Agricultural technology developments are transforming the ways farmers work. The sector has seen the emergence of autonomous farm equipment, such as unmanned aerial vehicles (UAVs), sensors, robotics, and environmental controls, among other related technologies.
One of the advantages of these technologies is the fact that it drives the increased utilization of autonomous devices. Case in point: a Global Market Insights study anticipates that the size of the autonomous farm equipment market would expand at a compound annual growth rate of over 6% or $95 billion in 2027. The study also projects that autonomous farm equipment shipments will exceed 210,000 units by 2027. This increase will come from the demand for automated agricultural equipment, particularly in areas of the country with a relatively small number of farmers.
Let’s look at the five of the most important agricultural technology developments causing transformations in farming practices worldwide.
1. Smart Irrigation Systems
This agricultural technology uses sensors paired with a customized Internet of Things (IoT) platform to detect current weather conditions and soil moisture, then base the landscape’s irrigation needs on this information. These sensors also collect field data stored in a cloud framework and can be accessed at any time and from any location. Farmers can assess crop growth phases using data sets such as humidity and temperature readings.
Smart irrigation systems can also determine when, how much, and which areas require irrigation and carry out the decision without human intervention. This technology helps conserve resources, resulting in lower operational costs and the prevention of weed growth.
A smart irrigation system’s motor pump can also be manually turned on and off from a remote location using a smart mobile device. These mechanisms that allow farmers to minimize water supply utilization contribute to its effectiveness and efficiency.
2. Drones and UAVs
Agricultural drones are automated farming devices that help survey large- and small-scale farms, capture field footage, and collect field information. Experts predict the usage of this agricultural technology will rise further in the next few years. According to one report, the agricultural drone business could be worth $4.8 billion by 2024.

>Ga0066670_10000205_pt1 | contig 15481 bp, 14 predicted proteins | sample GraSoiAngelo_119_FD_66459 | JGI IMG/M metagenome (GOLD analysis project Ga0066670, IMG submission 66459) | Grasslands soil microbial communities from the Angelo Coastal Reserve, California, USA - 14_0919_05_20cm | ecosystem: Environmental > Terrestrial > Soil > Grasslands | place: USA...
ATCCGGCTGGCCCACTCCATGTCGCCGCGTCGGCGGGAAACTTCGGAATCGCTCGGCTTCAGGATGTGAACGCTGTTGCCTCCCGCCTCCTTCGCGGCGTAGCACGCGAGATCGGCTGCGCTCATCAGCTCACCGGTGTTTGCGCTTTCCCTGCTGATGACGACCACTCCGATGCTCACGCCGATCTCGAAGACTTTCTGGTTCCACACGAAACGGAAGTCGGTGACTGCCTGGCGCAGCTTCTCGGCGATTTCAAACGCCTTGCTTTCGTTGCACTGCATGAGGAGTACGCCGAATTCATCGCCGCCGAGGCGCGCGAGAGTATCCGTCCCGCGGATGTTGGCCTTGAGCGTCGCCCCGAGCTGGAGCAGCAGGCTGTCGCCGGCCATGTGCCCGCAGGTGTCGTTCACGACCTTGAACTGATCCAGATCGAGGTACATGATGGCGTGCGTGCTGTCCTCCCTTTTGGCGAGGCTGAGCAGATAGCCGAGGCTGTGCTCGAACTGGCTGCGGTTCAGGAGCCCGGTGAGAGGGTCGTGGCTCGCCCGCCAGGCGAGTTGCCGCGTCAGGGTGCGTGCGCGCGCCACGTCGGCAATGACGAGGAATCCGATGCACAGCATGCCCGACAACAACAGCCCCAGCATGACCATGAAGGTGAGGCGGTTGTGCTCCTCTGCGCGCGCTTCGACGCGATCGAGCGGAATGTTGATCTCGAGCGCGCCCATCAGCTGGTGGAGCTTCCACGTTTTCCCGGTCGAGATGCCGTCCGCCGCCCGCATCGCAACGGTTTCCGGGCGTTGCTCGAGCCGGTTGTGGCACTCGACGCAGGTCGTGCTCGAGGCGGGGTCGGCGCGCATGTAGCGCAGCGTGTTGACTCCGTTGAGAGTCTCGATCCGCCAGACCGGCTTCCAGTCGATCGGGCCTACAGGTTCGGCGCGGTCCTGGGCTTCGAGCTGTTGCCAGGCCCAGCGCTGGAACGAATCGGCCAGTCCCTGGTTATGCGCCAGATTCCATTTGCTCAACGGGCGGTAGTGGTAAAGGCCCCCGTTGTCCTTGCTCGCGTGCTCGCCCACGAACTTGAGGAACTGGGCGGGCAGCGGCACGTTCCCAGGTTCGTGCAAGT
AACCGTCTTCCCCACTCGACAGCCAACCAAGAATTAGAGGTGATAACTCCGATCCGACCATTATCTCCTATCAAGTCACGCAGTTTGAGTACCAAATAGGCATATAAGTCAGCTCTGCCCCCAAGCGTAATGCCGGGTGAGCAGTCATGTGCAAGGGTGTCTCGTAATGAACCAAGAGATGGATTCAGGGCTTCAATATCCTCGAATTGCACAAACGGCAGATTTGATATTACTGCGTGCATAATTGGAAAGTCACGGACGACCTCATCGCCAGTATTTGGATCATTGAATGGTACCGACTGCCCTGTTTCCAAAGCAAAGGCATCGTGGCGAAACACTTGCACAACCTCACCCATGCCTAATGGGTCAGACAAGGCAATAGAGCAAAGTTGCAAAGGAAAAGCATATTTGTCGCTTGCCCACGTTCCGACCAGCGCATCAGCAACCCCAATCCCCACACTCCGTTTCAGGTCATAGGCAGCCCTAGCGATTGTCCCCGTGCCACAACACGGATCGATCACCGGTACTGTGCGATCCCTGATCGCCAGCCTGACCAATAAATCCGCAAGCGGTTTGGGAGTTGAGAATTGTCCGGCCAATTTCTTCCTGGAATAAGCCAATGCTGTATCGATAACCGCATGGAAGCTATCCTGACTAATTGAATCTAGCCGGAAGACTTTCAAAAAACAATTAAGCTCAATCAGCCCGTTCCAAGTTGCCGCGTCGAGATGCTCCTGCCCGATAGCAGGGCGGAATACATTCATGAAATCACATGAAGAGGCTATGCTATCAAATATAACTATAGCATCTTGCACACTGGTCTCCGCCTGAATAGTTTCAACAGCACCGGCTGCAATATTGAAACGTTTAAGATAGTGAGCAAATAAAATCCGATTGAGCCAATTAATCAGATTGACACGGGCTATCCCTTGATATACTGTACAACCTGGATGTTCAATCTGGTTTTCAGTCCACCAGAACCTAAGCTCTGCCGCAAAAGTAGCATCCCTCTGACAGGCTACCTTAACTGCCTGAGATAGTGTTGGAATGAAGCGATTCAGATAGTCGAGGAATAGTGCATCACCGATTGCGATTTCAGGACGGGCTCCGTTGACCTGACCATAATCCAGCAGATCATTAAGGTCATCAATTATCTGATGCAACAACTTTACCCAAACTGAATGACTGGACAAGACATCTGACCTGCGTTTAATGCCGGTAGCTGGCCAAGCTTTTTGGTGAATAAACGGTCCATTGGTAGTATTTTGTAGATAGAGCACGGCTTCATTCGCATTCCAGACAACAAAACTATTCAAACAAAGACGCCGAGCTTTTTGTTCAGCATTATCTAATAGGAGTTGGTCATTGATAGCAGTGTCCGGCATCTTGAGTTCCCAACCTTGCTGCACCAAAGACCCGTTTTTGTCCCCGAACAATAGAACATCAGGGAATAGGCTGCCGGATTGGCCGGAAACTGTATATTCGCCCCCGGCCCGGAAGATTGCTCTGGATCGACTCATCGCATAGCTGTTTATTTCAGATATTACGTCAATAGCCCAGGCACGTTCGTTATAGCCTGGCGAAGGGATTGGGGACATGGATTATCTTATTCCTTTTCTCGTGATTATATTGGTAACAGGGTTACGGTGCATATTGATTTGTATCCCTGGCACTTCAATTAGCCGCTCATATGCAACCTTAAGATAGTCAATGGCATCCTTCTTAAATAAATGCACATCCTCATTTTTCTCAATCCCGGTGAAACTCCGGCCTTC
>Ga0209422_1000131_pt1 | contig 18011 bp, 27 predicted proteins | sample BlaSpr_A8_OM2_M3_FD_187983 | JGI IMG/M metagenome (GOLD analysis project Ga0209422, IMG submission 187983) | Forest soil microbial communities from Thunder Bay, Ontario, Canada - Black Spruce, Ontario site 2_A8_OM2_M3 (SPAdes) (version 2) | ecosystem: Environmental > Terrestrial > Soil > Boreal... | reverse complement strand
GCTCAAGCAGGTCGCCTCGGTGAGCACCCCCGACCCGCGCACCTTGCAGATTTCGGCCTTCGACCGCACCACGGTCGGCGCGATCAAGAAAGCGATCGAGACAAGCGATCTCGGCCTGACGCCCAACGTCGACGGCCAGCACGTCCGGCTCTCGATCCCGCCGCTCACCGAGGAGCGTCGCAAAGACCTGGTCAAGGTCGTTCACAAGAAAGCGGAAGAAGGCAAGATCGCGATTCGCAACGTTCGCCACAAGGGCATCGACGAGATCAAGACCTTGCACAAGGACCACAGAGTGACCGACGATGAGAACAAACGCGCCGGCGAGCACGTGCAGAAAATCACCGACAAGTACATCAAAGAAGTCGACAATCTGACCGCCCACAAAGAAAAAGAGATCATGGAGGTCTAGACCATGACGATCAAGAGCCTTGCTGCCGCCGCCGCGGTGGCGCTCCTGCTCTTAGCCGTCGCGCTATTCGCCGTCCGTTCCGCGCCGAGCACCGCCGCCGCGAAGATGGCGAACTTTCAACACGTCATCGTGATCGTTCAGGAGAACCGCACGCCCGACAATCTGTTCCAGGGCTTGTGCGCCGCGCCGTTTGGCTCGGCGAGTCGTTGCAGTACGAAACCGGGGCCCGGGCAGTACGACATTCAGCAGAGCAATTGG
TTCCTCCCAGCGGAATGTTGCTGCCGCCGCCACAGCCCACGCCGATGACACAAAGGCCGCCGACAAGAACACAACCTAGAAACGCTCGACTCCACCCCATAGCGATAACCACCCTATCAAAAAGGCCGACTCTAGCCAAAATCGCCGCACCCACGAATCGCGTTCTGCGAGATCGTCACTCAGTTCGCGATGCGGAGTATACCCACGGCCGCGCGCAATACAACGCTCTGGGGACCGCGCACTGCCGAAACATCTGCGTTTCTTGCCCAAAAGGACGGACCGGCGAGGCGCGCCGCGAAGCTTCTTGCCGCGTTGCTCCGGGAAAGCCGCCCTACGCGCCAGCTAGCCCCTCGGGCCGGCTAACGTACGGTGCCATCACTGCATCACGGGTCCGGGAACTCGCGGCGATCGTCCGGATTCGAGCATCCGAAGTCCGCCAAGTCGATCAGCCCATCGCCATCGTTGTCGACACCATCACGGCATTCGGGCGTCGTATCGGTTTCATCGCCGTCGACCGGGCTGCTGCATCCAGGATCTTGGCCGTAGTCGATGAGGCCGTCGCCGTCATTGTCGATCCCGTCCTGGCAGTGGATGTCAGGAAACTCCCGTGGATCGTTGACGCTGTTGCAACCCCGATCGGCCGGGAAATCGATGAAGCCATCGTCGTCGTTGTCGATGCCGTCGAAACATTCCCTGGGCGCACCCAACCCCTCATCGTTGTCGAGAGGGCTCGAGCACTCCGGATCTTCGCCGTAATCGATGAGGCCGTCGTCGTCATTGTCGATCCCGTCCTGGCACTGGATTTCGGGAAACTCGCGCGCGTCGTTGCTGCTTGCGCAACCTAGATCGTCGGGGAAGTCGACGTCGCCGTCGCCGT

One of the values that Drones and UAVs bring to farmers is the farm field data that their sensors and cameras can collect. Advanced drones, such as those outfitted with NDVI imaging equipment, display colored footage to help depict field and plant health, as well as accurate field mapping and elevation data, which aid farmers in detecting anomalies in the field. The result: farmers can get usable information about the health of fields and crops to help them make educated agronomic decisions.
For example, drone data assists farmers in planting strategies and treatment applications that increase crop yields while maintaining quality. Meanwhile, certain types of drones assist in planting seeds, particularly in hard-to-reach areas. Drone seeders are primarily used in forestry, but they have the potential to be used in agriculture as well. Farmers can also use drones to spray pesticides, allowing them to reach steep, high-elevation tea fields without manually doing the work, saving employees from the dangers of backpack sprayers.
3. Targeted Weed Control
Agricultural technology developments have paved the way for innovations in weed control mechanisms that allow farmers to utilize herbicides only in areas that need them, thereby minimizing herbicide costs. This same technology is the one our parent company, John Deere, introduced in 2021. See & Spray Select is built upon the John Deere ExactApply™, which reduces herbicide consumption by spraying only green material into farm fields. The other version, See & Spray Ultimate, created in collaboration with Blue River Technology, is expected to become available in limited quantities by 2023. The new See & Spray Ultimate provides in-crop weed management for maize, soybeans, and cotton using targeted and broadcast spraying technologies.